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First World Steel Safety Day Set for April 28
Posted by Tasha Weiss on April 16, 2014 at 4:20 PM

The World Steel Association (often abbreviated as worldsteel) is set to hold its inaugural Steel Safety Day on Monday, April 28, which coincides with World Day for Safety and Health at Work, held by the International Labour Organisation.

 

The aim of Steel Safety Day is to raise awareness on the main causes of accidents in the steel industry and increase safety in the workplace. Worldsteel has requested all participating organizations to carry out a two-week audit from April 14-28, focused on identifying the hazards for the main causes of safety incidents within the steel industry and setting up an action plan to manage the hazards and risks for each site.

 

worldsteelsafetyday.jpgWorldsteel has identified the five most common causes of safety incidents and preventative measures as:

 

  • Moving machinery – before any machinery is cleaned, serviced or adjusted all sources of energy including gravity must be isolated, locked, or pinned to prevent movement.

  • Falling from heights – training should be provided on how to use protective equipment and work safely at heights.

  • Falling objects – measures must be taken to prevent objects from falling and all people should be evacuated from areas where this remains a possibility.

  • Asphyxiation or gassing – people should be trained to ensure they can test for and eliminate dangerous gasses in confined spaces.

  • Cranes – daily checks must be carried out on cranes before use to maintain reliable operation.

 

“The steel industry is a highly automated industry and most manual handling, heavy lifting and many operational activities have been automated,” commented Edwin Basson, director general of worldsteel. “This has removed staff’s exposure to many hazards and reduced safety risks in the working environment. However, safety incidents still happen in the industry today and it is our responsibility to make sure that all applicable measures have been put in place to manage the hazards. We believe all injuries and work-related illness can and must be prevented.”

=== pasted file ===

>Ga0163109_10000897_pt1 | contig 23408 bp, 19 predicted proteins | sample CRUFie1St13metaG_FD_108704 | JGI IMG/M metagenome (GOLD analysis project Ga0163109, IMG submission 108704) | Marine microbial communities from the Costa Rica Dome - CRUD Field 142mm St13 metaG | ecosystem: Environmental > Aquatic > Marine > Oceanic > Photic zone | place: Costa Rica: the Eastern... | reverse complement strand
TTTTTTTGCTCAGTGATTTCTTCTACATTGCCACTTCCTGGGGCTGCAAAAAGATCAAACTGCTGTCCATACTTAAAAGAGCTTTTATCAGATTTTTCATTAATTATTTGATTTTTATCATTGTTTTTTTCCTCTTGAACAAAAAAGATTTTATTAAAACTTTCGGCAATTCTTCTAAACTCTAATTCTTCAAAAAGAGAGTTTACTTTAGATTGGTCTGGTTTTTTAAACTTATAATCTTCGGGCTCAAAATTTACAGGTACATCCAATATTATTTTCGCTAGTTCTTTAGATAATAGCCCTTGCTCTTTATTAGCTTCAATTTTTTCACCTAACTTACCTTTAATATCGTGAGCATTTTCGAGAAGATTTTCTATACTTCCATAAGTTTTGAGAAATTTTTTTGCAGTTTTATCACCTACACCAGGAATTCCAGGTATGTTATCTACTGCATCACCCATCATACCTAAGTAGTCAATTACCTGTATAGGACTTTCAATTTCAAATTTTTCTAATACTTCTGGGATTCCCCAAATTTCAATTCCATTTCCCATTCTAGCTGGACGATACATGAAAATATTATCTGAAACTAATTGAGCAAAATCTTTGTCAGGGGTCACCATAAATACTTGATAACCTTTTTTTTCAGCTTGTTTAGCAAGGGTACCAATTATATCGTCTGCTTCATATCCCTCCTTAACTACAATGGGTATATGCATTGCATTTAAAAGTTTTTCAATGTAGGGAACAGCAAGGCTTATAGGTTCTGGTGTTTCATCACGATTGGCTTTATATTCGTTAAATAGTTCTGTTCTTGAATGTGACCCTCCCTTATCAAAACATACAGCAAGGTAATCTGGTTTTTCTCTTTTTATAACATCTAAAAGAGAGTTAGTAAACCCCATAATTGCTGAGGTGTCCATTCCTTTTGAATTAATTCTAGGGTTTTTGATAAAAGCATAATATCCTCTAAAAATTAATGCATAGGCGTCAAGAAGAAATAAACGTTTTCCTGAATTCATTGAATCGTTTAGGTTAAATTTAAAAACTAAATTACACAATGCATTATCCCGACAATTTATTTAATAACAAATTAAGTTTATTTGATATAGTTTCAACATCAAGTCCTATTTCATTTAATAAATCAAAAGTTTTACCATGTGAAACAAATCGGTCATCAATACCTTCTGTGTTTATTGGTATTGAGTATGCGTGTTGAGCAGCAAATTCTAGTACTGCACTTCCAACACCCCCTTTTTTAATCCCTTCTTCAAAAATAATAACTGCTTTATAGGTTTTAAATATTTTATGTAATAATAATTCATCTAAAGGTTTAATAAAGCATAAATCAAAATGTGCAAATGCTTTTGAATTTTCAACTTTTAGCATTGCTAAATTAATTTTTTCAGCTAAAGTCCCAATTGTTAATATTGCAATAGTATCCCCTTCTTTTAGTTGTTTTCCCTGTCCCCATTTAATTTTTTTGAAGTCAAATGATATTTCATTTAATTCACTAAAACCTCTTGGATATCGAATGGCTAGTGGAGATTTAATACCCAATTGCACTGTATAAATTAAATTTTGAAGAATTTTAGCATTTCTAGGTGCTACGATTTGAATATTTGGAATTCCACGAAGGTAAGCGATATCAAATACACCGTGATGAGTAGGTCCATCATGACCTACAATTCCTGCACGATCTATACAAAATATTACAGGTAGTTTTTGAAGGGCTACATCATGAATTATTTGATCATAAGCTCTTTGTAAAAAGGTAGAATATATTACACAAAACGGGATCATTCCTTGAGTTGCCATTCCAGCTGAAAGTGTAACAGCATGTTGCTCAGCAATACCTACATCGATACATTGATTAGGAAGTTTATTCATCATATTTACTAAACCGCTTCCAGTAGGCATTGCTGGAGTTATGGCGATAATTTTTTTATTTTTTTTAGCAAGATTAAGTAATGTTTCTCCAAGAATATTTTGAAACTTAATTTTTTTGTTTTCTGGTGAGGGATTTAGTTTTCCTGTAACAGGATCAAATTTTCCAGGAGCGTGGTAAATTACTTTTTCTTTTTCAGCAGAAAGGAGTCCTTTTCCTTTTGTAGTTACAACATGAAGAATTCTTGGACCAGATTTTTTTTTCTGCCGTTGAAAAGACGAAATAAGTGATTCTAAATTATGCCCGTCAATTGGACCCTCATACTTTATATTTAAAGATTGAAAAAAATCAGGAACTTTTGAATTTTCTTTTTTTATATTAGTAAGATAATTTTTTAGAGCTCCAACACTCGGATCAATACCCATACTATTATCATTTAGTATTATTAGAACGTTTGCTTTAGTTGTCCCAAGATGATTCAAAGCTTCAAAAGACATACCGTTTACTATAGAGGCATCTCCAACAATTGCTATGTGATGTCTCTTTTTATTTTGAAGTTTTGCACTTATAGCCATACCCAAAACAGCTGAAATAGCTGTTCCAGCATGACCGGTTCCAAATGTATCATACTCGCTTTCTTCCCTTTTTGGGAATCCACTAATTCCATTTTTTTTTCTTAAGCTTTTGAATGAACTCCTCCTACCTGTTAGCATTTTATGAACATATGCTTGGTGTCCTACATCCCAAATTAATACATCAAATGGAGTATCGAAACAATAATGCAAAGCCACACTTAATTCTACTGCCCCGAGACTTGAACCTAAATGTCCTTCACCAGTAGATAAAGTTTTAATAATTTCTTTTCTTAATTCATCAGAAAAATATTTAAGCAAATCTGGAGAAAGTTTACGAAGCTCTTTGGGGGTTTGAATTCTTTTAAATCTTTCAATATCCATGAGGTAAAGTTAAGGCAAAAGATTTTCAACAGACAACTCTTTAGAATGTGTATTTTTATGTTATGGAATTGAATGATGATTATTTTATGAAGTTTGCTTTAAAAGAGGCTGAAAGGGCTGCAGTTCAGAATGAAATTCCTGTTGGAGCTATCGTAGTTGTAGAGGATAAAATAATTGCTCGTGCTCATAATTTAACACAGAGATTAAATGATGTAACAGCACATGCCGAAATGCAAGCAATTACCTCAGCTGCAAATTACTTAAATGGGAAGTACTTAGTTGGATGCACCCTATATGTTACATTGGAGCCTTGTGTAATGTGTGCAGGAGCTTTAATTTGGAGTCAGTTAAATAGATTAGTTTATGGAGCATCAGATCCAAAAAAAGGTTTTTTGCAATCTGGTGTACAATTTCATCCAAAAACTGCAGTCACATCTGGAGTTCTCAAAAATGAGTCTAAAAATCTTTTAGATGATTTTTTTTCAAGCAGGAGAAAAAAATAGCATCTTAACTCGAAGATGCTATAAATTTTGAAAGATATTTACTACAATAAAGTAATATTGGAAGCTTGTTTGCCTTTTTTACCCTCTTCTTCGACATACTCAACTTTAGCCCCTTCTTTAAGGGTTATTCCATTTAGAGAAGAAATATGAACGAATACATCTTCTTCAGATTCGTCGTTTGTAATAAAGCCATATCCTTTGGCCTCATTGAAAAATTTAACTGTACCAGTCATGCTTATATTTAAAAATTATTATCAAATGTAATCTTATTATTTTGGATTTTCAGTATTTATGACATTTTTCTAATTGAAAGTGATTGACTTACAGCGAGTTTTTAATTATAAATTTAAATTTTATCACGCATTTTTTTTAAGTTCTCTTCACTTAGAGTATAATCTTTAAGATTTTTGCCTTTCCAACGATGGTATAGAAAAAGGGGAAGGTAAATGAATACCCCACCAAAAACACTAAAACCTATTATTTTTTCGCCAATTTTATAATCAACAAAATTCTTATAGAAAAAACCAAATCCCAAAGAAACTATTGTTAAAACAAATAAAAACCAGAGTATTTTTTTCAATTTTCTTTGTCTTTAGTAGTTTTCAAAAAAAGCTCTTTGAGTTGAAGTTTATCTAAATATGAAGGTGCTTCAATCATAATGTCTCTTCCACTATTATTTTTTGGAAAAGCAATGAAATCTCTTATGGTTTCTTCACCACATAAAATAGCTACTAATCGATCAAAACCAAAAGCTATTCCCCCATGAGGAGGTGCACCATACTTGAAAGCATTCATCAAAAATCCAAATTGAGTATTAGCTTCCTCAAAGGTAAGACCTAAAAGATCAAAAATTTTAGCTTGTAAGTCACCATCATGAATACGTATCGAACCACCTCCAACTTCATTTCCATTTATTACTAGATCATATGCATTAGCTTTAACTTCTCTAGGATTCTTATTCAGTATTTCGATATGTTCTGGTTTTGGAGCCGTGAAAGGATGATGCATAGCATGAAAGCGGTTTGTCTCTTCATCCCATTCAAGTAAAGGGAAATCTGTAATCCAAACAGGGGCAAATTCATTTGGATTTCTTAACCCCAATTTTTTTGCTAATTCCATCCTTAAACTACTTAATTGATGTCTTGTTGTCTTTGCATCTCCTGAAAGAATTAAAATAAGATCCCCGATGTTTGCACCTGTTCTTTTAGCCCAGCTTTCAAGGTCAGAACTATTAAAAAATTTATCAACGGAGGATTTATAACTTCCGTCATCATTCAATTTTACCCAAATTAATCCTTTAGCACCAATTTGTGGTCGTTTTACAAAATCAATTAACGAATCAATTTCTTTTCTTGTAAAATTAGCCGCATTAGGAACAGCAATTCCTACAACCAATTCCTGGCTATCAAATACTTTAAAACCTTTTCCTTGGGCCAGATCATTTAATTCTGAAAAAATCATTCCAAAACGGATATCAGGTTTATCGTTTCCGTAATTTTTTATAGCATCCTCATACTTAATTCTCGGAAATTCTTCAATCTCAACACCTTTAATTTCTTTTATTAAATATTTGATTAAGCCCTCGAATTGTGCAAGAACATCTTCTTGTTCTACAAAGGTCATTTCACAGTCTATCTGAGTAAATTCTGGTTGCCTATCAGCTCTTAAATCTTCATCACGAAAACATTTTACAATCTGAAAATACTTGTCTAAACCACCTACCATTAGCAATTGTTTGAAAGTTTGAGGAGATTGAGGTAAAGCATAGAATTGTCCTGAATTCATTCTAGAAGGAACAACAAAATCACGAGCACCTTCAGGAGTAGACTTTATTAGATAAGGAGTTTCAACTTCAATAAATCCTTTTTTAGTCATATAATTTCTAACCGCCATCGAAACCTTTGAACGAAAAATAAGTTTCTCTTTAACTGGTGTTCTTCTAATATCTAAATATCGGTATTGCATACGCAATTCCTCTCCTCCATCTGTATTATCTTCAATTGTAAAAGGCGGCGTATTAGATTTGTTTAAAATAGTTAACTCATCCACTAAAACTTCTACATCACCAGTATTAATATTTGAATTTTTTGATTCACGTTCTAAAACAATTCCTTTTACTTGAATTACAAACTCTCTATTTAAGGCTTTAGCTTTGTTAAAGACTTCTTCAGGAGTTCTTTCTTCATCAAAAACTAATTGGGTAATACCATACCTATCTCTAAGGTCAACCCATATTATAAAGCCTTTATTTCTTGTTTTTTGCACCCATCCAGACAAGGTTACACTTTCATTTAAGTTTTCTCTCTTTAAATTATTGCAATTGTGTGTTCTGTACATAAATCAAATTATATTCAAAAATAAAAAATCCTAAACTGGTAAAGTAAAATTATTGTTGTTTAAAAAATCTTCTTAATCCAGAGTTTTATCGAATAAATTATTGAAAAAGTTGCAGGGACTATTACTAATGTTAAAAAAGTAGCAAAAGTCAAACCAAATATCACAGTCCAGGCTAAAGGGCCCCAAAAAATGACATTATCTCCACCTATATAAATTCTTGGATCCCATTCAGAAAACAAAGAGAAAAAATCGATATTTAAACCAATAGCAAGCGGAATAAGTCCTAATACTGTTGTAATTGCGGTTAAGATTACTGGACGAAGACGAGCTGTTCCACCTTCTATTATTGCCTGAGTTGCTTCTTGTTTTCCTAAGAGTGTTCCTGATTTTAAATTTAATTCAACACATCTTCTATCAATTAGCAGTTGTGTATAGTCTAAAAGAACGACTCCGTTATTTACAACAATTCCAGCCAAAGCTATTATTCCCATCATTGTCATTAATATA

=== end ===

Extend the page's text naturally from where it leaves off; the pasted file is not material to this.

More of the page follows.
You can find safety information and resources specific to the U.S. structural steel industry on AISC’s website at www.aisc.org/safety.


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Advance Steel 2015 Now Available
Posted by Tasha Weiss on April 15, 2014 at 4:52 PM

autodesk-advance-steel-2015.jpgAutodesk has released its new Advance Steel 2015 software for steel detailing.

 

This latest version of Advance Steel provides structural steel detailers, fabricators, engineers and contractors with 3D modeling tools, built on the familiar AutoCAD platform, to help accelerate more accurate detailing of structural elements, steel connections and plates. It is also designed to reduce time to fabrication by automatically generating shop and general arrangement drawings, creating bills of materials and producing CNC files directly from designs.

 

With interoperability between Autodesk Revit, Autodesk Navisworks and other BIM software, Advance Steel also provides a way to connect BIM-based design and construction through fabrication.

 

Advance Steel 2015 was unveiled at last month’s NASCC: The Steel Conference in Toronto and is the first branded product to come out of Autodesk’s acquisition of key technologies from Graitec.

 

For additional information on Advance Steel, visit www.autodesk.com/products/advance-steel.


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Biggest-Ever Bridge Slide
Posted by Tasha Weiss on April 14, 2014 at 5:35 PM

milton-madison-bridge-slide.jpgThe largest bridge slide ever was completed last week at site of the Milton-Madison Bridge over the Ohio River between Milton, Ky., and Madison, Ind., when the new bridge made its 55-ft journey from temporary piers to permanent, refurbished piers. Spanning nearly a half mile, the truss of the Milton-Madison Bridge is now the longest bridge in North America to be slid laterally into place.

 

Click here to view a time-lapse video of slide.

 

The slide began on Wednesday morning but was halted in the late afternoon due to high winds over the Ohio River. Walsh Construction, who is building the bridge, brought in materials from the Louisville-Southern Indiana Ohio River Bridges Project to help deal with windy conditions and assist in synchronizing the slide onto the five permanent piers, which allowed the slide to resume on Thursday morning at about 8 a.m.